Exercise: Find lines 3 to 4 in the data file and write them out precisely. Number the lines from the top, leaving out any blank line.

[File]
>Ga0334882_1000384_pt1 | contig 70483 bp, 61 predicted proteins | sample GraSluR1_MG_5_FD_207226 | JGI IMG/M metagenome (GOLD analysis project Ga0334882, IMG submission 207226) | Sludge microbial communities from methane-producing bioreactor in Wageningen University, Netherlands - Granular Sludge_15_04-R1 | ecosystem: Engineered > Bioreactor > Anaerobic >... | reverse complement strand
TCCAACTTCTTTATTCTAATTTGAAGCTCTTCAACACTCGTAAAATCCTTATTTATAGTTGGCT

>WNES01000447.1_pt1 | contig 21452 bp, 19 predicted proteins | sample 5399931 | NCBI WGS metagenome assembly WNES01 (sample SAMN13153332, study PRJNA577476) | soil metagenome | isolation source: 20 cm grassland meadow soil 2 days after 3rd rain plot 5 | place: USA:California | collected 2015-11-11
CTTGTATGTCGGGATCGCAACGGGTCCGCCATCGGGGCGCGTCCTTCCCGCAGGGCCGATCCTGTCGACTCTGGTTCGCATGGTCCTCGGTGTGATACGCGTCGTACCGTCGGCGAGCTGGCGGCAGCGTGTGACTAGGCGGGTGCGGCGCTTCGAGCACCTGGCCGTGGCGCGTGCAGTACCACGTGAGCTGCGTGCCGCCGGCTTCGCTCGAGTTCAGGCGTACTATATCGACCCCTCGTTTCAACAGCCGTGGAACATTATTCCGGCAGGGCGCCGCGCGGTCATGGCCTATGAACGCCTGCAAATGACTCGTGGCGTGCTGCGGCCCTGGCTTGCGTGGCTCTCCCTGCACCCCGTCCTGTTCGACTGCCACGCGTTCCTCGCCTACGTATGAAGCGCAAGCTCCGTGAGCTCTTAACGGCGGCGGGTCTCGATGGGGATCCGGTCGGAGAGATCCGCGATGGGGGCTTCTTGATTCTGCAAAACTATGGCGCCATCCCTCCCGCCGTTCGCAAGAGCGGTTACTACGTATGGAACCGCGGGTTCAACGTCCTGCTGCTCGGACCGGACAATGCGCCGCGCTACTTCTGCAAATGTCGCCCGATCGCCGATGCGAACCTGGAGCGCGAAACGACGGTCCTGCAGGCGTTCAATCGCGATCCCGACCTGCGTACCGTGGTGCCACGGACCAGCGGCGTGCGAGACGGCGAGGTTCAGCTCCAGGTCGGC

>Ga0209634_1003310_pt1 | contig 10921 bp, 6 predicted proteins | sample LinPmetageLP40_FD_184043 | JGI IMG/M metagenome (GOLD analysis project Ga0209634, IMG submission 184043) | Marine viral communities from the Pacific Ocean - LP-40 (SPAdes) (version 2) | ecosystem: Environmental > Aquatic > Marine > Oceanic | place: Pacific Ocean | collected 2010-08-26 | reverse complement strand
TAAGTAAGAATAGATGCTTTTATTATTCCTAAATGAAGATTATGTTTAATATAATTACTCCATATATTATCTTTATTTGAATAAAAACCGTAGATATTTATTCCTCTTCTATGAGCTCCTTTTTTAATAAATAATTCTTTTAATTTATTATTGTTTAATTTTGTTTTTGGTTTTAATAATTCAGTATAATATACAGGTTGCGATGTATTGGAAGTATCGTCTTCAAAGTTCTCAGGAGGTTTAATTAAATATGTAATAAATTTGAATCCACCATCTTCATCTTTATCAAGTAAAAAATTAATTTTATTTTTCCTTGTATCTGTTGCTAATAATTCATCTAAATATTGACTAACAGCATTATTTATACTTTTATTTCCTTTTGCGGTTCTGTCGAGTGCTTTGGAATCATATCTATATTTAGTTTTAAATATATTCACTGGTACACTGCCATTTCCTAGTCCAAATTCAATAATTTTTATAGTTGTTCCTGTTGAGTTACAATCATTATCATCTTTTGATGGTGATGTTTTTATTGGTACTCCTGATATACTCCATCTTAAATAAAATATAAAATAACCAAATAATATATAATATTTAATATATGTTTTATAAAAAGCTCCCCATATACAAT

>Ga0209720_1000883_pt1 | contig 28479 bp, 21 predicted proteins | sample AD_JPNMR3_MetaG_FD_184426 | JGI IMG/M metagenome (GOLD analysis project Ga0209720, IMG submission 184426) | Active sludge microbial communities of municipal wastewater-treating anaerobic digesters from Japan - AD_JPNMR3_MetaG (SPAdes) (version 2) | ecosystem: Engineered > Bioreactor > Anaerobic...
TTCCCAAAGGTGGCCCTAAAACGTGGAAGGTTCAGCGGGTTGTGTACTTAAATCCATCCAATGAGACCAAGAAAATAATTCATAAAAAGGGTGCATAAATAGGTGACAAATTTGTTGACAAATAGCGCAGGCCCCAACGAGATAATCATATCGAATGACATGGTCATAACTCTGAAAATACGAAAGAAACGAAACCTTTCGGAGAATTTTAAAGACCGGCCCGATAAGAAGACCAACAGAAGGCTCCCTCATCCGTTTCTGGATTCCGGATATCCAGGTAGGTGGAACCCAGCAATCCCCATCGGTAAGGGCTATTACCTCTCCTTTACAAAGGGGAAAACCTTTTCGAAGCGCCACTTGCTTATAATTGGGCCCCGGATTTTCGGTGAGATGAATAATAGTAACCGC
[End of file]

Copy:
>WNES01000447.1_pt1 | contig 21452 bp, 19 predicted proteins | sample 5399931 | NCBI WGS metagenome assembly WNES01 (sample SAMN13153332, study PRJNA577476) | soil metagenome | isolation source: 20 cm grassland meadow soil 2 days after 3rd rain plot 5 | place: USA:California | collected 2015-11-11
CTTGTATGTCGGGATCGCAACGGGTCCGCCATCGGGGCGCGTCCTTCCCGCAGGGCCGATCCTGTCGACTCTGGTTCGCATGGTCCTCGGTGTGATACGCGTCGTACCGTCGGCGAGCTGGCGGCAGCGTGTGACTAGGCGGGTGCGGCGCTTCGAGCACCTGGCCGTGGCGCGTGCAGTACCACGTGAGCTGCGTGCCGCCGGCTTCGCTCGAGTTCAGGCGTACTATATCGACCCCTCGTTTCAACAGCCGTGGAACATTATTCCGGCAGGGCGCCGCGCGGTCATGGCCTATGAACGCCTGCAAATGACTCGTGGCGTGCTGCGGCCCTGGCTTGCGTGGCTCTCCCTGCACCCCGTCCTGTTCGACTGCCACGCGTTCCTCGCCTACGTATGAAGCGCAAGCTCCGTGAGCTCTTAACGGCGGCGGGTCTCGATGGGGATCCGGTCGGAGAGATCCGCGATGGGGGCTTCTTGATTCTGCAAAACTATGGCGCCATCCCTCCCGCCGTTCGCAAGAGCGGTTACTACGTATGGAACCGCGGGTTCAACGTCCTGCTGCTCGGACCGGACAATGCGCCGCGCTACTTCTGCAAATGTCGCCCGATCGCCGATGCGAACCTGGAGCGCGAAACGACGGTCCTGCAGGCGTTCAATCGCGATCCCGACCTGCGTACCGTGGTGCCACGGACCAGCGGCGTGCGAGACGGCGAGGTTCAGCTCCAGGTCGGC